London Program Market rests in peace

Uncertainty as to whether the London Program Market would resurrect itself can finally be laid to rest. But, don't pencil in a vacation during its November time slot just yet.
June 7, 2001

Back when NATPE was primarily a national market and the two MIPs were the only events racking up airmiles for industry types, the London Program Market was a must-attend affair for U.K.-based broadcasters, producers and distributors trying to reach the global market. But, today’s crowded calendar – coupled with the international growth of NATPE and the changing landscape of the U.K. broadcast industry – has rendered the London market redundant. Tim Etchells is the managing director of Single Market Events, which owns the London Program Market: ‘As time passes, we’ve seen an enormous number of takeovers and mergers, especially in the U.K. Look at the independent broadcasters. Look at all the distribution houses coming together. At one stage, they were all individual customers. The customer base for this event was becoming less.

‘The justification for a market is that it serves a need. Once it doesn’t serve a need and people can achieve the same thing at MIPTV and MIPCOM, you tend to say, ‘yep, there are too many markets’. The buyers and sellers now say it is NATPE, MIPTV and MIPCOM. They spend enormous amounts of money in those markets.’

According to Etchells, he dissolved the London Program Market when it was still attracting 600 to 700 buyers as well as distribution companies wanting to exhibit. ‘I think you should quit while you’re ahead – reputation is everything in this business,’ he explains. ‘I felt we were going to do damage not only to my business, but to the U.K. distribution business by running a haphazard market.’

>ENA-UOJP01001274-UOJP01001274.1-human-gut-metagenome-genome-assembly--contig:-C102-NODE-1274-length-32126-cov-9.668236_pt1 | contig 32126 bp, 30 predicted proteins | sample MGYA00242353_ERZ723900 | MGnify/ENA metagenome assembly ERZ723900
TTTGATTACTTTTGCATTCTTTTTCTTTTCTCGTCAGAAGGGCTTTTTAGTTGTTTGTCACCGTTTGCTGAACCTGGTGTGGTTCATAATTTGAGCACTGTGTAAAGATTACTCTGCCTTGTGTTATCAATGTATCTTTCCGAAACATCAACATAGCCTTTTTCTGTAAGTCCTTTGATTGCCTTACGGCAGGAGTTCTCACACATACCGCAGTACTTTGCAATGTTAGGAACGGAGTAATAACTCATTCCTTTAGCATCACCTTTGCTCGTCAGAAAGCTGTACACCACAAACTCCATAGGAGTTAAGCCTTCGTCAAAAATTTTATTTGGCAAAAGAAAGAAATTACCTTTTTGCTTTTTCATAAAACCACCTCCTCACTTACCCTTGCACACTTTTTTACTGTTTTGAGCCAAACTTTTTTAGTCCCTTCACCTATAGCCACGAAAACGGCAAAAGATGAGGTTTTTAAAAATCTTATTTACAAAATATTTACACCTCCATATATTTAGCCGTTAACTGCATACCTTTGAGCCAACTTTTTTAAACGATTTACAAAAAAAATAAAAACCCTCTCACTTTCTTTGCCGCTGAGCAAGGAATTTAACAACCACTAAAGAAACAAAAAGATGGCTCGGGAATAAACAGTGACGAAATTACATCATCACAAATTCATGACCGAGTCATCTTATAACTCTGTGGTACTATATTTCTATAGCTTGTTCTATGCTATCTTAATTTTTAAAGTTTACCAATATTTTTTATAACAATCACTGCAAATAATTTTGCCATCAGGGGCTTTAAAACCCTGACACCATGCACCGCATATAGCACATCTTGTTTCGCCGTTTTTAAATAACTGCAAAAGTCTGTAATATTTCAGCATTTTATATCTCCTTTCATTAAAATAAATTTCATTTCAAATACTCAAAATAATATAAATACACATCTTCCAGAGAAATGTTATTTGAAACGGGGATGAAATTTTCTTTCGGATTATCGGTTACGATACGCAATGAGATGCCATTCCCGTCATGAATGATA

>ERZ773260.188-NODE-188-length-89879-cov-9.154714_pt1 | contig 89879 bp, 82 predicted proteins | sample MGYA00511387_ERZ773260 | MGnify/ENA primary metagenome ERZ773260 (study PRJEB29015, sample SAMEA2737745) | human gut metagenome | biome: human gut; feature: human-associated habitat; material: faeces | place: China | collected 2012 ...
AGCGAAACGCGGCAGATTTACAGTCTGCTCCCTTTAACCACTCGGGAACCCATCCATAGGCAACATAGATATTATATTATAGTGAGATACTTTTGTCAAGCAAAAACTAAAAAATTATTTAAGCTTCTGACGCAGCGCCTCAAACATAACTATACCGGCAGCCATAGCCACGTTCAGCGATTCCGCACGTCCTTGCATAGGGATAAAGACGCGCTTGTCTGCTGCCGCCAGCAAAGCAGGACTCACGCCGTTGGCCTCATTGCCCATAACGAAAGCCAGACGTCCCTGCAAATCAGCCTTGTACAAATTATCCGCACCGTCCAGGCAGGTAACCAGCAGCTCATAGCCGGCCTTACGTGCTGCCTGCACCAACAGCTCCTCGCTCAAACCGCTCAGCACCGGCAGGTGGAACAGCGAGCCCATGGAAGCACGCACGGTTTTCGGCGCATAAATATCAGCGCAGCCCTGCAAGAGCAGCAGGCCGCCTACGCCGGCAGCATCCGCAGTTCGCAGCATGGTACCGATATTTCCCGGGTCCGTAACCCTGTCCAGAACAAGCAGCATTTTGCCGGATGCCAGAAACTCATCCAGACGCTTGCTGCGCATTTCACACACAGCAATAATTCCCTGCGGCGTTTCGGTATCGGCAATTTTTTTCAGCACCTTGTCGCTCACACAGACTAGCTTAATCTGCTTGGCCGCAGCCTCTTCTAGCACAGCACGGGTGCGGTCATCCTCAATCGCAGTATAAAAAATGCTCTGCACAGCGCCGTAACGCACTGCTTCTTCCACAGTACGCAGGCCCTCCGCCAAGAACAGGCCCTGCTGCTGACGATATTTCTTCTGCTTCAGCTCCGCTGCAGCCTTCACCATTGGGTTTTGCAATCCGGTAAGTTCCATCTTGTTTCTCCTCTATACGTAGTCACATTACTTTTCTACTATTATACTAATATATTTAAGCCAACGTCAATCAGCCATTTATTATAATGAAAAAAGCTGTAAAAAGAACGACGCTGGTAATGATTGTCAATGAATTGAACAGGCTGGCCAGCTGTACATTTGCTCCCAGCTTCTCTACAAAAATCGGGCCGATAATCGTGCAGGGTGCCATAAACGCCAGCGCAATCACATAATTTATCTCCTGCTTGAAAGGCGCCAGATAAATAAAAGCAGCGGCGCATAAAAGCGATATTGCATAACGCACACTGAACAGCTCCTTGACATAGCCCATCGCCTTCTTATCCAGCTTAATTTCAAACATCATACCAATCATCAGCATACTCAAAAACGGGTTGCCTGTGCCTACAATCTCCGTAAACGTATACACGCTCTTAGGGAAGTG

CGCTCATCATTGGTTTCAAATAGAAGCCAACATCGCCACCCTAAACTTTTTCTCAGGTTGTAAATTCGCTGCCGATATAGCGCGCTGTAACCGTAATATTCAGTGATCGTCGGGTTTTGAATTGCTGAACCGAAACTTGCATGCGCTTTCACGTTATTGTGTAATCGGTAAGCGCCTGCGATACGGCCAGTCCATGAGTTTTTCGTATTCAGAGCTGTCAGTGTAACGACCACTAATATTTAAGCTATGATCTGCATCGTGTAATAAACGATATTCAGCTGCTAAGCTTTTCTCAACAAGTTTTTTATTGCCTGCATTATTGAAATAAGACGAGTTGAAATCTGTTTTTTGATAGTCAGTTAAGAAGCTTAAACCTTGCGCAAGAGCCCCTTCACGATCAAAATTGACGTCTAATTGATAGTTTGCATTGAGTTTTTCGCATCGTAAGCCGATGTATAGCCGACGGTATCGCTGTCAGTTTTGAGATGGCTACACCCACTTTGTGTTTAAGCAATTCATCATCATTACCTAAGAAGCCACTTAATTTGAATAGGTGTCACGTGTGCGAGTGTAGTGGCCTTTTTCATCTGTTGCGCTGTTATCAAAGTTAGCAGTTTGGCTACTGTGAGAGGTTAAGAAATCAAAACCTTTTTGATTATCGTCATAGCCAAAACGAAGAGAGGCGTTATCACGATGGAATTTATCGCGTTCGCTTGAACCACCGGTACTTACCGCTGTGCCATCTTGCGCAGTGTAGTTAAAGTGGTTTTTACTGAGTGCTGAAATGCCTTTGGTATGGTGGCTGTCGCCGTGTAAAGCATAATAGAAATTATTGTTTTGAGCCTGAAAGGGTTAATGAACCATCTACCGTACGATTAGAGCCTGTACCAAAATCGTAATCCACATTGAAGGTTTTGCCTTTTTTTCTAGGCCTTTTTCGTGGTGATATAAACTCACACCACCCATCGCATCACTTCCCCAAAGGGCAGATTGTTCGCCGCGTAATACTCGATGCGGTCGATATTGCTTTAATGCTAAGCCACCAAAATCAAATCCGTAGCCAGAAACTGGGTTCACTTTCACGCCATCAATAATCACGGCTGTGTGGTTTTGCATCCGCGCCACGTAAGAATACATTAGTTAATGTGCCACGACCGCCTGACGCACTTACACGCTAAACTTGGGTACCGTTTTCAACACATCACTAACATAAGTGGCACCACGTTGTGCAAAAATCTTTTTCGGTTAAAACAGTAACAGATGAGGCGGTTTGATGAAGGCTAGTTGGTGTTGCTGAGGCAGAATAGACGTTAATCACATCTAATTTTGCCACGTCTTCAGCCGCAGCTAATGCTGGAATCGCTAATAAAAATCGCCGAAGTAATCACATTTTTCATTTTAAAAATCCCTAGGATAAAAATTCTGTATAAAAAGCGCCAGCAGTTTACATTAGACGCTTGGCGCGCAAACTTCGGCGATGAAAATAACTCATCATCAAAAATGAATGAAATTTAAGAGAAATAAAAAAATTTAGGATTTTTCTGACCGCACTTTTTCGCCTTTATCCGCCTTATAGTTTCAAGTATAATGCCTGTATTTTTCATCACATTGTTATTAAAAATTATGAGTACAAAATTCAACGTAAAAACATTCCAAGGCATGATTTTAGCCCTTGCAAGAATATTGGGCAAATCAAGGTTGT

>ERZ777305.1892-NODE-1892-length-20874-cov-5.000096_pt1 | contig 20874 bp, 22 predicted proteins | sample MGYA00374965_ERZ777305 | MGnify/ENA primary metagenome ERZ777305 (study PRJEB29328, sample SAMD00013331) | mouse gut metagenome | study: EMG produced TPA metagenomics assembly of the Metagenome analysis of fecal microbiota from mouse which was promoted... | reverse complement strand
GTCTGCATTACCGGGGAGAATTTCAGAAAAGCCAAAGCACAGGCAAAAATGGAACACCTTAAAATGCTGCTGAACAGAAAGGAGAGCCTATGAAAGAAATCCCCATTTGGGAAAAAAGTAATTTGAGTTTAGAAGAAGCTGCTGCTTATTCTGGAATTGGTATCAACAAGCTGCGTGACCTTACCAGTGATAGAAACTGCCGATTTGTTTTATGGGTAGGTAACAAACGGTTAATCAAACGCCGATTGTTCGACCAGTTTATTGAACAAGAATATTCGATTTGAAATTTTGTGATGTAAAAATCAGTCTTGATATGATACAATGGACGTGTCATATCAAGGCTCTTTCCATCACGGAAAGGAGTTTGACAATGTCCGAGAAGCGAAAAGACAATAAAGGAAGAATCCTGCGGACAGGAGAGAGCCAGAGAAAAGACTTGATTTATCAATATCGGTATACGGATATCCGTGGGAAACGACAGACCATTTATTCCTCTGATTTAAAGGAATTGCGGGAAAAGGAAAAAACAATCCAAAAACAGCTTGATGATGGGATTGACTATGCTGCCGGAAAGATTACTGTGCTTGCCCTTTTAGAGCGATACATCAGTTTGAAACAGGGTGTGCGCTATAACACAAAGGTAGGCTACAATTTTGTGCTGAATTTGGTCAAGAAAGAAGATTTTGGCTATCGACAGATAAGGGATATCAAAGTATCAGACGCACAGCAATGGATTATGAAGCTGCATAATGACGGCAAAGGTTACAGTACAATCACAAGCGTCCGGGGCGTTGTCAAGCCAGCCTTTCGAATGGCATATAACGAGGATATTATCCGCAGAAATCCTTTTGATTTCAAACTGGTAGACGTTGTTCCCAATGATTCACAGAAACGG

The option to reinvent the market is something Etchells is still considering. He believes events that serve a niche market, such as WildScreen and Sunny Side of the Doc, will always be needed. ‘There’s all sorts of opportunities,’ says Etchells. ‘I would really like to do something that’s focused on the smaller cable and satellite channels. It seems they are not well served in some of the existing markets. I think there’s also an opportunity to try to bring in the advertising community. It’s amazing that in a lot of countries, especially [in Europe], the people who make the programs and those who sell the airtime have precious little dialog. They’re two different businesses, yet they’re all under the same roof. The advertising community doesn’t go near MIPCOM, which of course it should. It should be seeing what programs are coming through and what opportunities are there for them to get involved with sponsorships, advertising and so on. There’s no doubt that as the cost of programs increase, they need to find more ways to raise income.’

Etchells confirms he has no definite plans to start up another event, but he’s confident a London-based event held in November can still attract a crowd.

In related news…

Despite early hopes that the re-focus on formats at this year’s Monte Carlo Television Market and Festival would keep the event alive, secretary general David Tomatis recently announced February’s market was the last. The 41-year-old event will be replaced with an entirely new festival that deals with the craft of scriptwriting, directing and production, set to take place July 1 to 6, 2002. Stubbornly labeled the 42nd Monte Carlo Television Festival, the new event will feature an international awards program, panels, workshops and screenings.

About The Author